Kids will especially love everything!! But popular spots include the interactive exhibits like the pretend kitchen, fishing screen, wall puzzles and Pixel Pegs, Readingville games, sitting on the Wump of Gump in Whoville, and listening to Seuss narrate his books in the Ted2Ted exhibit.
Adults will especially love seeing the display of Seuss’s recreated office and living room (with authentic furniture, art supplies, and personal artifacts) and learning about the heritage of his family.
The Lyman and Merrie Wood Museum of Springfield History is located across the street from the Quadrangle. The museum opened in 2009 and is focused on local history. The Indian Motocycle collection is the largest in the world; there are over a dozen antique cars and airplanes on display, plus a collection of 1,600 firearms. Exhibits also focus on the history of the Connecticut River Valley, including a display from a Friendly’s ice cream parlor.
Kids will especially love the Hasbro GameLand which has four stations featuring challenges in memory, word play, imagination, and coordination.
Adults will especially love the collection of antique cars (multiple Rolls-Royce roadsters), fire engines, motorcycles, and airplanes.
The D’Amour Museum of Fine Arts is home to a large collection of European (French, Dutch, and Italian) paintings, prints, watercolors, and sculptures and the Currier and Ives Collection of lithographs.
Kids will especially love ArtSpace and the lower level galleries of contemporary art.
Adults will especially love the Blake Court of 19th century American art and the second floor chronological galleries of art (17th century through 19th century).
The George Walter Vincent Smith Art Museum showcases the collections of George Walter Vincent Smith and his wife, Belle Townsley Smith, dating back to the late 1800s. The collection includes one of the largest collections of Chinese cloisonne outside of Asia; many Chinese jade and ceramics; Japanese arms and armor, and bronzes; many 19th century Middle Eastern carpets; and 19th century American and Italian paintings and watercolors.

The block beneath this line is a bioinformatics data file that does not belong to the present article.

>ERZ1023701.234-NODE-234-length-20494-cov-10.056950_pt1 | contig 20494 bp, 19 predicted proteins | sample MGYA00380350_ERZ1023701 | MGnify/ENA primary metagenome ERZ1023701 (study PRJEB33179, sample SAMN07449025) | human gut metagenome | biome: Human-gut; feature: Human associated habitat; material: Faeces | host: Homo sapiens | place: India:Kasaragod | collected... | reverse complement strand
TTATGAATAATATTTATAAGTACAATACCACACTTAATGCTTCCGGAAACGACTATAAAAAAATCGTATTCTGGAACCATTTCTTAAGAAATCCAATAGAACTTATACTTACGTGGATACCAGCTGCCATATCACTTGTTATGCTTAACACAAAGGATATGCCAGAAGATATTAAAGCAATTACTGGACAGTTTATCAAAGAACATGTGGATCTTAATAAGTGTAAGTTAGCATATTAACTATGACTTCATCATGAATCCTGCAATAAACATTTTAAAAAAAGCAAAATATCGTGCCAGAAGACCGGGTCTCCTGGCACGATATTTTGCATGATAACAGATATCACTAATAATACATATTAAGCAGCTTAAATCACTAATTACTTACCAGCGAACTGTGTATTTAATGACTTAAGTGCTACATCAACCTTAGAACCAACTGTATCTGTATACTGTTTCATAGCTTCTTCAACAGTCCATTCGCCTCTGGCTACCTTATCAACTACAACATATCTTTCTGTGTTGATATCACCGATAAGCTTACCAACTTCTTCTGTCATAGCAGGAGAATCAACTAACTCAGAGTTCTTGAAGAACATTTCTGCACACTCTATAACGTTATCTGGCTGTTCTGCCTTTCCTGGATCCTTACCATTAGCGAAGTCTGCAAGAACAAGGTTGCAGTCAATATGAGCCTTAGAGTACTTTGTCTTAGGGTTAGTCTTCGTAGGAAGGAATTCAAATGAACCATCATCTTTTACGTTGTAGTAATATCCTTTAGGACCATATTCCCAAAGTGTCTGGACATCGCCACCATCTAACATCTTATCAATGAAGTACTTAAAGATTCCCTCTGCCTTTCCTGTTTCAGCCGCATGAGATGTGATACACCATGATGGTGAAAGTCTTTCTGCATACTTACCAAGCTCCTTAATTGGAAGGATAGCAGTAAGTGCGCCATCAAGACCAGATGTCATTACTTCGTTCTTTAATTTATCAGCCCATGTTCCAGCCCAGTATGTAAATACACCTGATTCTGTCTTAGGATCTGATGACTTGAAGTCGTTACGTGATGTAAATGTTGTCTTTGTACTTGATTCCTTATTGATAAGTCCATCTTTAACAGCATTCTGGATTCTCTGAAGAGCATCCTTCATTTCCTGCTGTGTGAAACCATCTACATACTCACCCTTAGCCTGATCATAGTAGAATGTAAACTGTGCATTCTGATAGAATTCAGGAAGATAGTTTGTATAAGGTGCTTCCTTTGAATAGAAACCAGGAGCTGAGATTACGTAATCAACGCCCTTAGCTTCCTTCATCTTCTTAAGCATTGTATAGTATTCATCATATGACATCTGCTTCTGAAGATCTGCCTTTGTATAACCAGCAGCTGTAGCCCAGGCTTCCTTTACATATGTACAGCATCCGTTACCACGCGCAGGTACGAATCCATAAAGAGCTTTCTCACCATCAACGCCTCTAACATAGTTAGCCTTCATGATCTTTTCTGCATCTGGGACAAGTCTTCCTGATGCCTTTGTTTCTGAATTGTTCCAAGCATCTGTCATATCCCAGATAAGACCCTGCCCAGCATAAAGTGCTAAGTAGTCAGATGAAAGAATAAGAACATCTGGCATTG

Kids will especially love the Hasbro Games Art Discovery Center, which includes a wall of symbols, costume closet, and arts and crafts stations, and the Plaster Cast Gallery.
Adults will especially love walking through the art of Islamic World, Chinese Porcelain, Japanese Decorative Arts, Chinese Cloisonne, and American Painting Salon- take note of the change in doorways and wall colors; the Tiffany stained glass windows.
Bonus: The Seymour Planetarium (closed when we visited in mid April 2023, but slated to open by this publication date!) is home to the world’s oldest American-made projector. Shows are offered Wednesday, Friday, Saturday, and Sunday.
Looking for more fun in the Springfield area? Check out our full Springfield City Guide, and our posts featuring the Basketball Hall of Fame, the Lupa Zoo, the Eric Carle Museum of Picture Book Art, the Springfield Armory, and the Yankee Candle Village. And follow along on Instagram, Pinterest, Facebook, and Twitter.
Disclosure: Our family was given a media pass to explore the museums; all opinions expressed are my own.